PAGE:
Many beginning aquarium owners dread learning about water chemistry. But just by knowing the basics, you can greatly improve your track record in rearing healthy fish. Since water quality has a direct impact on the health of your fish, it's important for aquarium owners to understand basic water chemistry in order to correctly and safely adjust it. Aquarium owners who learn the basics of water chemistry find it much easier to maintain a healthy and safe environment for aquarium fish.
Of course, there are entire books written on the specifics of water chemistry - we encourage all aquarium owners to learn as much as possible about this subject. This article series provides only a brief overview of water chemistry basics, beginning with "Hard" vs. "Soft" water: how dissolved minerals affect the quality of your aquarium environment.
Water Hardness & pH Levels
Water hardness is often confusing and therefore overlooked by many aquarium owners, though quite important because it is closely related to pH levels. Many fish can only thrive in certain levels of water hardness, and if the levels are outside acceptable parameters, it can cause stress and death. Also, until you get the right water "hardness" or "softness" in your aquarium, you won't be able to effectively moderate the pH levels crucial to healthy and happy aquatic life.
Water hardness can be most simply described as the mineral levels in the water. Hard water has a high dissolved mineral content. Soft water has very little. The most common mineral in water is calcium; however, other minerals may also be present. Most people's tap water is either slightly hard or soft depending on where it comes from. Well water from areas which have a lot of limestone (calcium) is often hard. Water that comes from lakes and rainwater is often devoid of minerals, making it soft.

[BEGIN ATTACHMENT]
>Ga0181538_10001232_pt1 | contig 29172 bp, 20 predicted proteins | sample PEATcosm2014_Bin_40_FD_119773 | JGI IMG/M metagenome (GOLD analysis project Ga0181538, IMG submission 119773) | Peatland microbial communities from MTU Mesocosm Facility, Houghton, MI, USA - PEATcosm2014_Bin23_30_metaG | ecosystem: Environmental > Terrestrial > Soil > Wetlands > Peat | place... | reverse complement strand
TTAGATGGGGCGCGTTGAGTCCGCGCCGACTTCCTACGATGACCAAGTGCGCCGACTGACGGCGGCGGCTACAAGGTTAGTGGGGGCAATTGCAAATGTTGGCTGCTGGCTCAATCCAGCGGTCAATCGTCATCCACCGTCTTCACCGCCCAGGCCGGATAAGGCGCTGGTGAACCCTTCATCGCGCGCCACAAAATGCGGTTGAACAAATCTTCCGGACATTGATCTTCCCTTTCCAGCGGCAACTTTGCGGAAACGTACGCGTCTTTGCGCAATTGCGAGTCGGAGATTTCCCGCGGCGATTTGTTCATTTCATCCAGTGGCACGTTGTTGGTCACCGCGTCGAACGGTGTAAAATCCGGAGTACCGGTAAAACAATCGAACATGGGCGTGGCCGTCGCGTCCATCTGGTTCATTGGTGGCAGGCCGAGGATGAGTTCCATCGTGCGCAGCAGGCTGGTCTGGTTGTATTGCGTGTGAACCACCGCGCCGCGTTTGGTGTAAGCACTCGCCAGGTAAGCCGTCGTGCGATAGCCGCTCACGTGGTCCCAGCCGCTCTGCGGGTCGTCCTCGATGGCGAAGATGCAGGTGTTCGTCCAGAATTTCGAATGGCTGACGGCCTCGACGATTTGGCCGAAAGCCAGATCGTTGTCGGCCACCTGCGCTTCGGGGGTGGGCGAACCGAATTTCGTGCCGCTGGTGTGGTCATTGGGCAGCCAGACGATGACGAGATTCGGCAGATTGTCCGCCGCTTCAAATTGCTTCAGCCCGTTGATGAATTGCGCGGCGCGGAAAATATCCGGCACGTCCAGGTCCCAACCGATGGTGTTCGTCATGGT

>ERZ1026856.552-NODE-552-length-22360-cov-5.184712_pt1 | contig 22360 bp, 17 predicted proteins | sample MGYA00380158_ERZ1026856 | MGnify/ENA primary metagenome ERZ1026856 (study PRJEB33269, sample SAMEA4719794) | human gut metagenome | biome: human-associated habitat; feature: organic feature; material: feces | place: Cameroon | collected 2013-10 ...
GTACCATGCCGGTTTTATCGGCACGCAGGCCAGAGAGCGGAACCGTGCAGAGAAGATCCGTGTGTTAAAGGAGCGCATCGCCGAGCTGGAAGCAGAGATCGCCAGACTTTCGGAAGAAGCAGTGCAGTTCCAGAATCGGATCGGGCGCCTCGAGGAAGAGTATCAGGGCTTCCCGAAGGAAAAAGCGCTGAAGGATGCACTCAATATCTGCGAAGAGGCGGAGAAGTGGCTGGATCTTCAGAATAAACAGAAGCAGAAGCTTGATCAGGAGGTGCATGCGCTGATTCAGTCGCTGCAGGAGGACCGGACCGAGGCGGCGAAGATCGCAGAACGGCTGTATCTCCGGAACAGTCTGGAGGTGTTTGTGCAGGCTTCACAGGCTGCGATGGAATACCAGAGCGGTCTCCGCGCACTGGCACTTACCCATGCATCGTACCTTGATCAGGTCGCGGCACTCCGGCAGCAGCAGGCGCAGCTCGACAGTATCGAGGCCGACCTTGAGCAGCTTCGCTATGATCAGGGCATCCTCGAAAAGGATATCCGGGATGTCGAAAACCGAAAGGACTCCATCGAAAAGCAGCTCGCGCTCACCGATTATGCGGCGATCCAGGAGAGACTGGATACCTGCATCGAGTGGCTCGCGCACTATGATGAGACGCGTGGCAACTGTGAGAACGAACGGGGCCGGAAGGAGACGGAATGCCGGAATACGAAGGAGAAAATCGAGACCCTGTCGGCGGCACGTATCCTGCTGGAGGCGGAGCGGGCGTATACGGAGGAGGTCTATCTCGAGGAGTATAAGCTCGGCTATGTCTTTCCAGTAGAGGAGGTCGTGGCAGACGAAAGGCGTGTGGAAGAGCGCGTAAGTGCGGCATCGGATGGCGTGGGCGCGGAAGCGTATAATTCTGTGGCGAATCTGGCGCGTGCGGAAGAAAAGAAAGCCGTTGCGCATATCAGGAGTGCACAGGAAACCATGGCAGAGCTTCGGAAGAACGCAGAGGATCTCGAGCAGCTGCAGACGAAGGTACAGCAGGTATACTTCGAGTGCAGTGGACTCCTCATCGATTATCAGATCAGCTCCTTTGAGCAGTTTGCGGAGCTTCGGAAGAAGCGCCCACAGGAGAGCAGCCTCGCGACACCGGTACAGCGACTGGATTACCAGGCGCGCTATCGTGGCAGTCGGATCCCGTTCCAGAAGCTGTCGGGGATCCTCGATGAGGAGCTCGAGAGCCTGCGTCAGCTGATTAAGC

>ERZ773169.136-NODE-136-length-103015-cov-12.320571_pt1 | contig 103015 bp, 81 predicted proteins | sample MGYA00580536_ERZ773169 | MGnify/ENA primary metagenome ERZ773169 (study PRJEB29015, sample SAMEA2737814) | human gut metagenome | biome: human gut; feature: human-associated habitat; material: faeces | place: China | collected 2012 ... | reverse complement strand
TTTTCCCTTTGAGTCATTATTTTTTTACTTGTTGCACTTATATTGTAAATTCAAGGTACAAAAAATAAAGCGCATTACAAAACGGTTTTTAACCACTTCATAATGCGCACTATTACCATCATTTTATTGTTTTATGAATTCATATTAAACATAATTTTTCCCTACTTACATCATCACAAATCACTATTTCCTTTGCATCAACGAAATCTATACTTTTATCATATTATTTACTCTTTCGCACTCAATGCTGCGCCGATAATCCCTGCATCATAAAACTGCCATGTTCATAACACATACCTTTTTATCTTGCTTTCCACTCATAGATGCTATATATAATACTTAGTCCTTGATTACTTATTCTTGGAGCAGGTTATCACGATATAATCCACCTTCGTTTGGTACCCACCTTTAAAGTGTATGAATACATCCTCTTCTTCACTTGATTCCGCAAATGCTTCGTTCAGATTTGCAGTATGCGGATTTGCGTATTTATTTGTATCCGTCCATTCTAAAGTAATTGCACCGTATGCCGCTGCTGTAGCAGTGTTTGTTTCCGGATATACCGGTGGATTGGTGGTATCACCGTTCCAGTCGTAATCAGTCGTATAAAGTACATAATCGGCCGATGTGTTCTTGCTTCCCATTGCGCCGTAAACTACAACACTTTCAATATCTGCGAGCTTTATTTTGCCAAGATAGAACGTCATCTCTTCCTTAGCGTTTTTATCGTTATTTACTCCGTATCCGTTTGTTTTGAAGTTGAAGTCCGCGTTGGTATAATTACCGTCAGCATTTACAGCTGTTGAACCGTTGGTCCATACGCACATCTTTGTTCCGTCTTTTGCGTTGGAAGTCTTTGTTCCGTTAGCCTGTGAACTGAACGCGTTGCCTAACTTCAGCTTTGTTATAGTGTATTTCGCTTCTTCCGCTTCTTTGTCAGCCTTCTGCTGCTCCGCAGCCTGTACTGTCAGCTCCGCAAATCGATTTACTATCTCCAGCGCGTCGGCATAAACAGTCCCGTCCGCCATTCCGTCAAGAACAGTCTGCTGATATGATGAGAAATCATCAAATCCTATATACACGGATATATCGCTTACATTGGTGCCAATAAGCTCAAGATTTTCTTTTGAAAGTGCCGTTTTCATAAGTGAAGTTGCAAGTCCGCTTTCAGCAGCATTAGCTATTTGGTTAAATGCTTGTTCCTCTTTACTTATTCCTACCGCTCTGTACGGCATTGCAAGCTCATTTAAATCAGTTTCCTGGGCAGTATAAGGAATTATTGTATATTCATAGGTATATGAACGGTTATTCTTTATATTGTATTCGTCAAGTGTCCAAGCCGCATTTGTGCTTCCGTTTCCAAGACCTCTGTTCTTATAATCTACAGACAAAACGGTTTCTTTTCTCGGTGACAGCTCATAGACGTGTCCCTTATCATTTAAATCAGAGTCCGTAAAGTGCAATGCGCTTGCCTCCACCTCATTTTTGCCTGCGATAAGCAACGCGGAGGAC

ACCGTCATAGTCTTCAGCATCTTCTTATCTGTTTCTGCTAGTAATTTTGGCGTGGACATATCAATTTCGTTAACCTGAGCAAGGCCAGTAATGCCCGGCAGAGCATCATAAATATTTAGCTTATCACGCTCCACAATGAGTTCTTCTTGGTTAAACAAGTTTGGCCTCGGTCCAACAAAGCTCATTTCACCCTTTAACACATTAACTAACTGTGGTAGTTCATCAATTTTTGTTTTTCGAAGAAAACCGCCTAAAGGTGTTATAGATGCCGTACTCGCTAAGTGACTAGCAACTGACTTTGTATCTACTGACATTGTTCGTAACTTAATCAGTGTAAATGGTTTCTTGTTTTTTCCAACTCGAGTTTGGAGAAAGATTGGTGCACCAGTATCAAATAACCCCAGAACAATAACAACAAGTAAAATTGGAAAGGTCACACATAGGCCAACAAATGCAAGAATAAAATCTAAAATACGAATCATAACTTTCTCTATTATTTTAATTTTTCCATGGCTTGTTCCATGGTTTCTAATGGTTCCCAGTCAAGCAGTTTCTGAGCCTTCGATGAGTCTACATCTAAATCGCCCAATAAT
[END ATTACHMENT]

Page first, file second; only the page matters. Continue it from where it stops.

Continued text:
It is important to understand how water hardness affects pH in your aquarium. Hard water (high mineral content) is usually high in pH. Soft water (low mineral) is usually low in pH. The mineral in hard water acts as a buffer that combats aridification in the water. The resulting water will be more alkaline and higher in pH. Some species of fish require hard water while others require soft.
Without the Correct Water Hardness, You Can't Fix pH Levels
The problem arises when we try to lower the pH in hard water. If we add a commercial pH decreaser to an aquarium with hard water, the mineral in the hard water will buffer the water and make it difficult to successfully lower the pH. We first have to remove the mineral from the water before we can effectively lower the pH. To soften hard water, you need to take the mineral out with a natural "water softener" such as Sera Super Peat. Another option is to use demineralized water for your fish tank.
The same is true for trying to raise the pH in acidic water that is soft and doesn't contain much mineral. Until we add mineral to the water, it will be difficult to successfully alter and maintain a high pH level. So what do we do? The easiest thing to do is add mineral in the form of calcium-based rock, thus making soft water hard and more alkaline (higher in pH).
Of course the alternative to all of this may be to tailor your fish and plant species around your existing water source. For the beginning aquarist this may be the best solution. There is a wide variety of tropical fish available and at least a dozen different species suited best for every different type of water. Any decent book on aquariums and tropical fish will list the individual pH and hardness requirements of the different fish species.
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Part 2 |
Part 3 ]